Hot answers tagged verse
http://www.rhymezone.com/ You just type in a word, then select one of the following. Then you have a full list of things to use! Rhymes Near Rhymes Synonyms Antonyms Definition Related words Similar sounding Homophones Match consonants only Match these letters Check spelling of a word Search for pictures Search in Shakespeare Search for quotes
I've always preferred well-executed structured poetry to free verse, and it should be welcomed by open-minded editors. The real question is, are you really willing to change your style in order to capture more of a market that's not very large to begin with?
Duotrope also lists poetry markets; that might be the best place to start looking.
Webster's New World Rhyming Dictionary: Clement Wood's Updated This is the rhyming dictionary I turn to first. It's an update to Clement Wood's classic 1943 reference. The phonetic distribution of words took me a while to learn, but it's a great, fast system once you get a feel for it. My only complaint about this update is that it's too large to fit in a ...
Create your own meter. One that defies the rules. One that does follow constraints but not classical ones, but ones you've created by yourself. My example approach: rhyming scheme: A B A C B D E D C D Five-verse stanzas with one verse rhymed across stanzas. That's unorthodox. That's modern. That's restraining and challenging, but it doesn't fall into ...
http://www.rhymedesk.com is quite good. It has more extensive list of near rhymes than on other sites. Also you can conveniently write your texts and search for words on the same page.
I see someone recommends Rhymezone. I've been using it since my copy of Wood's fell apart and it's no substitute: it has multipe repetitions, vast numbers of words that sound as though they were invented by a desperate rhyming dictionary editor, and their idea of what rhymes with what is plain weird. In what variety of English does "what" rhyme with "butt"? ...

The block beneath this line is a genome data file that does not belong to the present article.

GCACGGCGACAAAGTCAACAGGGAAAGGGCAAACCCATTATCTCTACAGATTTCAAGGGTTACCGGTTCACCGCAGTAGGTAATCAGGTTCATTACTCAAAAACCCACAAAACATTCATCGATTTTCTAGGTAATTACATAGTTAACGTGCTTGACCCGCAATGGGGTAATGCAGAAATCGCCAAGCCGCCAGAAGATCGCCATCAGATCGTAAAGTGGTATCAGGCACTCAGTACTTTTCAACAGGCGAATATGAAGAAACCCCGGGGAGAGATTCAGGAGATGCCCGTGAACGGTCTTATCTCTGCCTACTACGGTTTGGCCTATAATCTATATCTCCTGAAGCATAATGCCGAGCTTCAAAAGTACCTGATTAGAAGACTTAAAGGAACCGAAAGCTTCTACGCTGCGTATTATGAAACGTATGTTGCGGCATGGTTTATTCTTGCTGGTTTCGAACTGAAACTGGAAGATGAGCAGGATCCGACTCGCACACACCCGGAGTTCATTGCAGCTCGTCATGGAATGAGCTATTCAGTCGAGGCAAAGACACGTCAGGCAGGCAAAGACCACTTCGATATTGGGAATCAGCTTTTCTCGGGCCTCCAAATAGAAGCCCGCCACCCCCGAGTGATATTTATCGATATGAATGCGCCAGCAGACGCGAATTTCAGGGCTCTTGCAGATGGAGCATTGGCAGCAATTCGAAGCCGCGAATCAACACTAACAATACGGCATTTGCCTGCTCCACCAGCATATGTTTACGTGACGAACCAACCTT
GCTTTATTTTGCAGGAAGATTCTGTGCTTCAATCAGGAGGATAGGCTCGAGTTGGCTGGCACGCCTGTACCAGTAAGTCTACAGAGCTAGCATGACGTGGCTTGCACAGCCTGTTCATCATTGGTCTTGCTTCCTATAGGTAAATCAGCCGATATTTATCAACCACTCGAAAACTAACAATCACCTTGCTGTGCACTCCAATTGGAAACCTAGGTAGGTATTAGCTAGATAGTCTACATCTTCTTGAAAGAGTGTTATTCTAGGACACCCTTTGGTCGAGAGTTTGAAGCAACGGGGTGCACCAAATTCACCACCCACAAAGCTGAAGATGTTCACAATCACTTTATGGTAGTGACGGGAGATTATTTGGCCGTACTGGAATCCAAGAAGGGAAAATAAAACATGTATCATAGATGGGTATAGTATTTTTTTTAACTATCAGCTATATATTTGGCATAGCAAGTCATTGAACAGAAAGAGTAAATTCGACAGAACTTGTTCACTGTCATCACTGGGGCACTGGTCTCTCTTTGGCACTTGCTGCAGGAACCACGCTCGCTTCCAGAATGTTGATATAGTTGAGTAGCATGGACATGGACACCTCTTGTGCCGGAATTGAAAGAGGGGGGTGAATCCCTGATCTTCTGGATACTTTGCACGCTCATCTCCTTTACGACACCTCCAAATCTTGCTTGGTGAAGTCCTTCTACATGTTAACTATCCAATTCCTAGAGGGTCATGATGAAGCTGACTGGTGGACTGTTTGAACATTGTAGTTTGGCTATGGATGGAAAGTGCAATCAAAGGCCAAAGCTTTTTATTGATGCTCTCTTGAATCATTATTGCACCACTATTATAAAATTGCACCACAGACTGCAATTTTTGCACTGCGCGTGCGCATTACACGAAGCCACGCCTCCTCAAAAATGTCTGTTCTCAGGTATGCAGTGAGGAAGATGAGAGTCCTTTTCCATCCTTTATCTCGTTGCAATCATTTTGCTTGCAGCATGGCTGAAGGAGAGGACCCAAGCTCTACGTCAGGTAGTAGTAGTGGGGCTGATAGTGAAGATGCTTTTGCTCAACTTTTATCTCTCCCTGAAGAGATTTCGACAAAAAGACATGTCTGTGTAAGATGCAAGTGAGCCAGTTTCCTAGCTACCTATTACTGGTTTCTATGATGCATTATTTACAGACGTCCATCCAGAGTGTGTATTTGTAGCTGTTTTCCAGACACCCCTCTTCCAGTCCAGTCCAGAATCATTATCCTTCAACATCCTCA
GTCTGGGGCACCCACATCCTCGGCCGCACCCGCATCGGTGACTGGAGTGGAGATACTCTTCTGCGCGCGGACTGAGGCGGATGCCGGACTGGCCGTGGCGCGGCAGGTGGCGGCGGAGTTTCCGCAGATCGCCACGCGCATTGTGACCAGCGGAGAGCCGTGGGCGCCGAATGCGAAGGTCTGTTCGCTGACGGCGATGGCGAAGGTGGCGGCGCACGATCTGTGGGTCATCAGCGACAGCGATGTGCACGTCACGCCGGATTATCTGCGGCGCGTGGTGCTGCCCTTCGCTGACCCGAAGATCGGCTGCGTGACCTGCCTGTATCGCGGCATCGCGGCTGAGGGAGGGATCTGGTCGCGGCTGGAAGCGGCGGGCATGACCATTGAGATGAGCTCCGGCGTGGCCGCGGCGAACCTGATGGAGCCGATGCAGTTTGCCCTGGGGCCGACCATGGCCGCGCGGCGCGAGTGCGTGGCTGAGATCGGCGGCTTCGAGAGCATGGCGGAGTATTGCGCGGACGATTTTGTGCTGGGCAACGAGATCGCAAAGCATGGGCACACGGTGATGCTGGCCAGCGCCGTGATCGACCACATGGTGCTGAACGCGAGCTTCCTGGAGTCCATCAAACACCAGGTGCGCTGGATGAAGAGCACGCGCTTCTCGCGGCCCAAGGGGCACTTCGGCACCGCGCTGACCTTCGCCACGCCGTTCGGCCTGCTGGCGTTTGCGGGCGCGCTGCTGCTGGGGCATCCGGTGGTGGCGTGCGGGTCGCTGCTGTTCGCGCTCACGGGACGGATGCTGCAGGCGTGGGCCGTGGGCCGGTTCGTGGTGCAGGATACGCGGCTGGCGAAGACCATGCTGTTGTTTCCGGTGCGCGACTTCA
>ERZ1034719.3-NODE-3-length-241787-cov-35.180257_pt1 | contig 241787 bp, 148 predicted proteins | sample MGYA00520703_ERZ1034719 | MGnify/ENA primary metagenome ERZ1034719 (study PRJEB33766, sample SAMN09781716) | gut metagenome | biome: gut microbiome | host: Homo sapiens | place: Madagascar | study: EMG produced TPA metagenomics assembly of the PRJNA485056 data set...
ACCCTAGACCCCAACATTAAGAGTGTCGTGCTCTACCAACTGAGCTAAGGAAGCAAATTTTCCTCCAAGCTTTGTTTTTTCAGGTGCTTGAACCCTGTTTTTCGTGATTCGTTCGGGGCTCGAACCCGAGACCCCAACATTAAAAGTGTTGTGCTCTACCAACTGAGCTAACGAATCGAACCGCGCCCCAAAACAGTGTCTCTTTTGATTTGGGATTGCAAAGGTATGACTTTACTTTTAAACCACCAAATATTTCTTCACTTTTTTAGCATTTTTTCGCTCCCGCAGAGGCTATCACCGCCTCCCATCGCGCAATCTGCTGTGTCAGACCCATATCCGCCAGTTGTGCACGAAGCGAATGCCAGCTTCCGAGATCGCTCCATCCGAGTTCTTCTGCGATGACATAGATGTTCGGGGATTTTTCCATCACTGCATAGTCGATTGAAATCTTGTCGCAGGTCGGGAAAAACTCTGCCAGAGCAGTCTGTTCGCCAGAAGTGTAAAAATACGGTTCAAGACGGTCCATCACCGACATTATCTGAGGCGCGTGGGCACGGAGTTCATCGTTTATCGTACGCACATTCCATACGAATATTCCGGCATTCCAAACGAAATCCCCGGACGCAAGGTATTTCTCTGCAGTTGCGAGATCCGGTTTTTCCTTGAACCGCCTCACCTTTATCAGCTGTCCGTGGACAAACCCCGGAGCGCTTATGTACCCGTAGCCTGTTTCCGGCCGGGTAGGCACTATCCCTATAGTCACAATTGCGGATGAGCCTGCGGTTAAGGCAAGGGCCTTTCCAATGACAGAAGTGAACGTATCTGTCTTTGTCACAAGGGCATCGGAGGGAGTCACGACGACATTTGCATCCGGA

The Song-Writer's Rhyming Dictionary, by Sammy Cahn Out of print, worth looking for. The introduction alone, an essay by the author about the process of lyric writing, is worth the purchase price. The dictionary itself feels like it was hand=picked, and I suspect it was whittled down from a longer list.
The Lyric, "the oldest magazine in North America in continuous publication devoted to traditional poetry", is one periodical that accepts formal verse. The New Formalist seems to be another publisher of formal poetry. (The wikipedia article on New Formalism might be of interest.)
I think the real question should be whether or not there is a market for poetry in general. The structure is really up to the poet, but you need to keep in mind that the reader has to be able to understand it. If you do it just to be different, you risk putting off some people. However, as it was stated already, if you have a reason for it and the reader can ...
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